Mother’s Day: You feel disinvited to a party that you’ve always RSVP’d to

It comes by once a year to remind you that all you want is the clock to turn back

Barry O’Rourke: ‘Grief is one of the worst clubs in the world that you can join. And although it has a widespread membership, it’s all-consuming and often never talked about.’

I used to dread losing things at home because rummaging through drawers and shelves could often prove fatal.

Sometimes it’s an old photo in a frame or a pair of earrings behind a book. A scarf, still with a hint of her perfume. Or in the case of this week, a handwritten note found tucked inside an old coat. It reads “Good luck tomorrow Barry. Everything will be fine. Love Mam”.

My eyes water and I stare at it for an hour, fearing at any moment I could combust. I forget what I’m even looking for, transfixed on this small page, written on a day I can’t even remember. At the very least, one more booby trap has been disarmed, a piece of treasure collected.

Mother’s Day: A party you can’t attend

Grief is one of the worst clubs in the world that you can join. And although it has a widespread membership, it’s all-consuming and often never talked about.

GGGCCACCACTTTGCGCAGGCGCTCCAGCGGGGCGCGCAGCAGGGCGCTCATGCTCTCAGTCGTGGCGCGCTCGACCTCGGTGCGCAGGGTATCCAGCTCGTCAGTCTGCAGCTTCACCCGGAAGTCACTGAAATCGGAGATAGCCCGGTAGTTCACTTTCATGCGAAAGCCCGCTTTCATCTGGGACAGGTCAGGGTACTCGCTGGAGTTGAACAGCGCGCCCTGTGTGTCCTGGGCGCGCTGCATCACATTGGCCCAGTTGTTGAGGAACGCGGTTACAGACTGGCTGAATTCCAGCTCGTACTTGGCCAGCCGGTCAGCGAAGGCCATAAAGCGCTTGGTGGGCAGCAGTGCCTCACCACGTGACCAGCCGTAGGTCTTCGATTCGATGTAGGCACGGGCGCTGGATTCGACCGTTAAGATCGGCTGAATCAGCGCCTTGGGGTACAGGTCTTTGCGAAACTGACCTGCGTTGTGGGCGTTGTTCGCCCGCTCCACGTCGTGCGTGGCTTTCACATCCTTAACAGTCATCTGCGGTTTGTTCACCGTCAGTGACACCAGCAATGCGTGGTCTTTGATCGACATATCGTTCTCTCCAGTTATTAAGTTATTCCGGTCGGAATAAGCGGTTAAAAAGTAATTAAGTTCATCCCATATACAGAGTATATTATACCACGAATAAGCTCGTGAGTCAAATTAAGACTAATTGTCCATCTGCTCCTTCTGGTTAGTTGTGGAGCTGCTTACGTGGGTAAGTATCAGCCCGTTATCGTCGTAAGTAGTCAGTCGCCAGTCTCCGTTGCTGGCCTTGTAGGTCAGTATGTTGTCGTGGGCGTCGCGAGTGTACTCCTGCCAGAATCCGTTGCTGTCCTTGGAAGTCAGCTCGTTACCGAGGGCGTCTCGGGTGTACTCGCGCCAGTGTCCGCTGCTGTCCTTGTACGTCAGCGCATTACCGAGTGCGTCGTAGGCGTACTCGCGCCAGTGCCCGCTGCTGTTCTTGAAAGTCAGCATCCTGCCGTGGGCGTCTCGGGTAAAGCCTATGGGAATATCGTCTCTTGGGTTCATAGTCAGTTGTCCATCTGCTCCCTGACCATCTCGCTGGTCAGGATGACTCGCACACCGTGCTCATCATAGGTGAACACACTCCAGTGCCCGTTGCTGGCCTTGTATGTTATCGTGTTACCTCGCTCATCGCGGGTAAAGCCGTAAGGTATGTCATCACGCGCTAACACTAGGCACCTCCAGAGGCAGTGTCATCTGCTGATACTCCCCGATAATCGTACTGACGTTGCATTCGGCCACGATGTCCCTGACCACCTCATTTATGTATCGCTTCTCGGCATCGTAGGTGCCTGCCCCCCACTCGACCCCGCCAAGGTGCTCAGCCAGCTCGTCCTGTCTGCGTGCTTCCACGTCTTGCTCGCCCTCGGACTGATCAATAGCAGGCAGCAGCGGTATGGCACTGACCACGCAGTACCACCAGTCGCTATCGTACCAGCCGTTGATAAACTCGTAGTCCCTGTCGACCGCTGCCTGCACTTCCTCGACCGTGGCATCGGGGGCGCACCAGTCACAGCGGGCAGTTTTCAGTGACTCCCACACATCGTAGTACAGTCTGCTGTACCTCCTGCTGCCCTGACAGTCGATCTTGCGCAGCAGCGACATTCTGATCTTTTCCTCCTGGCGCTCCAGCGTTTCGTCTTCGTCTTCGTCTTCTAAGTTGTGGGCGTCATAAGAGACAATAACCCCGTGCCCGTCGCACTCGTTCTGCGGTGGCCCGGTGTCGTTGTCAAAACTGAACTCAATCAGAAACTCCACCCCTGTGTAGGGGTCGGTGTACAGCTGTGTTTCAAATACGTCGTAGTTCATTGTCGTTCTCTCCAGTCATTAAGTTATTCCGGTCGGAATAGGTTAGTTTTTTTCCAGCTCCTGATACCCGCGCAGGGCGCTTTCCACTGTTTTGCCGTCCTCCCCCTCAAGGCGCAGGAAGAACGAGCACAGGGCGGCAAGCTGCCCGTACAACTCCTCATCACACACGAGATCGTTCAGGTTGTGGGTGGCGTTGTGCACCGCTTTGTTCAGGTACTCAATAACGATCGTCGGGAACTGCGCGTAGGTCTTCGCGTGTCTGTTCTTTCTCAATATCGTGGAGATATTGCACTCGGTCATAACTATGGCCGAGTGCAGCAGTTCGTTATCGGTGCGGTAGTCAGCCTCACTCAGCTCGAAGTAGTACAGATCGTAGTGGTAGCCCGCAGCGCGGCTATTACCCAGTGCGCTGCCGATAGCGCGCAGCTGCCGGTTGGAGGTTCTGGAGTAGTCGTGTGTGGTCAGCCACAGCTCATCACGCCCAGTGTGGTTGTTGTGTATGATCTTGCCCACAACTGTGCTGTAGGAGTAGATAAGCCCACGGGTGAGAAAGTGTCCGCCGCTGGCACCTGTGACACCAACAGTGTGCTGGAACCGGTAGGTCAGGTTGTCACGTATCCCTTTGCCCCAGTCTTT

Members will forever be both master and novice in the topic. Each day brings new challenges for you to navigate. You never quite feel in control.

Grief is also exhausting, both physically and mentally. Although we all grow up to know and appreciate the circle of life, when it does befall your family, you’ll feel helplessly bitter at how cruel life can be.

And yet, the world still spins. The sun rises the next day. Time moves on.

But do we move on? Many people liken grief to an ocean tide, something I’ve learned is fairly apt. There’s a constantly ebbing and flowing against you, pulling and pushing you this way and that.

Sometimes waves are crashing down at you and all you can do is let it wash over you. Other times it’s a gentle current, but you’ll never permit yourself to enjoy the peace – there’s always a calm before the storm.